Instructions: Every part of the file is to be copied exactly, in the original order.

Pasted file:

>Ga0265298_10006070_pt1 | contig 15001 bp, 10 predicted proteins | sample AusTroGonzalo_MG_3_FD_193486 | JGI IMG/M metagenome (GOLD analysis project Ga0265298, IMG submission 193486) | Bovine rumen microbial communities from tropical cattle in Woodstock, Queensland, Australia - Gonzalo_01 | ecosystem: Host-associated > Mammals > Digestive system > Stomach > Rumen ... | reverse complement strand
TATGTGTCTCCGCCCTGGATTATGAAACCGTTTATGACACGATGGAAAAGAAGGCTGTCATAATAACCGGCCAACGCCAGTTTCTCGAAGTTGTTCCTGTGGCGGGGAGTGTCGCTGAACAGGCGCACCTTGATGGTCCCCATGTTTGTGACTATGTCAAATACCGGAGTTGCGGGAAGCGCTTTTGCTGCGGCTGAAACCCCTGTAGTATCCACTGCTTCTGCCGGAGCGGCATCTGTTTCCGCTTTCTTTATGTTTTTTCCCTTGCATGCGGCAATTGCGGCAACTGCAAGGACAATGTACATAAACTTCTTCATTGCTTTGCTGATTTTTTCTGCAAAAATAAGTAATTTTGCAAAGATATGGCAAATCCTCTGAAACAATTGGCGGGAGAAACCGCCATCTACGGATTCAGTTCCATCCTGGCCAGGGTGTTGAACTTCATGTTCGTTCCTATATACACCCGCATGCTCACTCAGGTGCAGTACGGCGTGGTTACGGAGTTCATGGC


>Ga0265298_10006070_pt1 | contig 15001 bp, 10 predicted proteins | sample AusTroGonzalo_MG_3_FD_193486 | JGI IMG/M metagenome (GOLD analysis project Ga0265298, IMG submission 193486) | Bovine rumen microbial communities from tropical cattle in Woodstock, Queensland, Australia - Gonzalo_01 | ecosystem: Host-associated > Mammals > Digestive system > Stomach > Rumen ... | reverse complement strand
TATGTGTCTCCGCCCTGGATTATGAAACCGTTTATGACACGATGGAAAAGAAGGCTGTCATAATAACCGGCCAACGCCAGTTTCTCGAAGTTGTTCCTGTGGCGGGGAGTGTCGCTGAACAGGCGCACCTTGATGGTCCCCATGTTTGTGACTATGTCAAATACCGGAGTTGCGGGAAGCGCTTTTGCTGCGGCTGAAACCCCTGTAGTATCCACTGCTTCTGCCGGAGCGGCATCTGTTTCCGCTTTCTTTATGTTTTTTCCCTTGCATGCGGCAATTGCGGCAACTGCAAGGACAATGTACATAAACTTCTTCATTGCTTTGCTGATTTTTTCTGCAAAAATAAGTAATTTTGCAAAGATATGGCAAATCCTCTGAAACAATTGGCGGGAGAAACCGCCATCTACGGATTCAGTTCCATCCTGGCCAGGGTGTTGAACTTCATGTTCGTTCCTATATACACCCGCATGCTCACTCAGGTGCAGTACGGCGTGGTTACGGAGTTCATGGC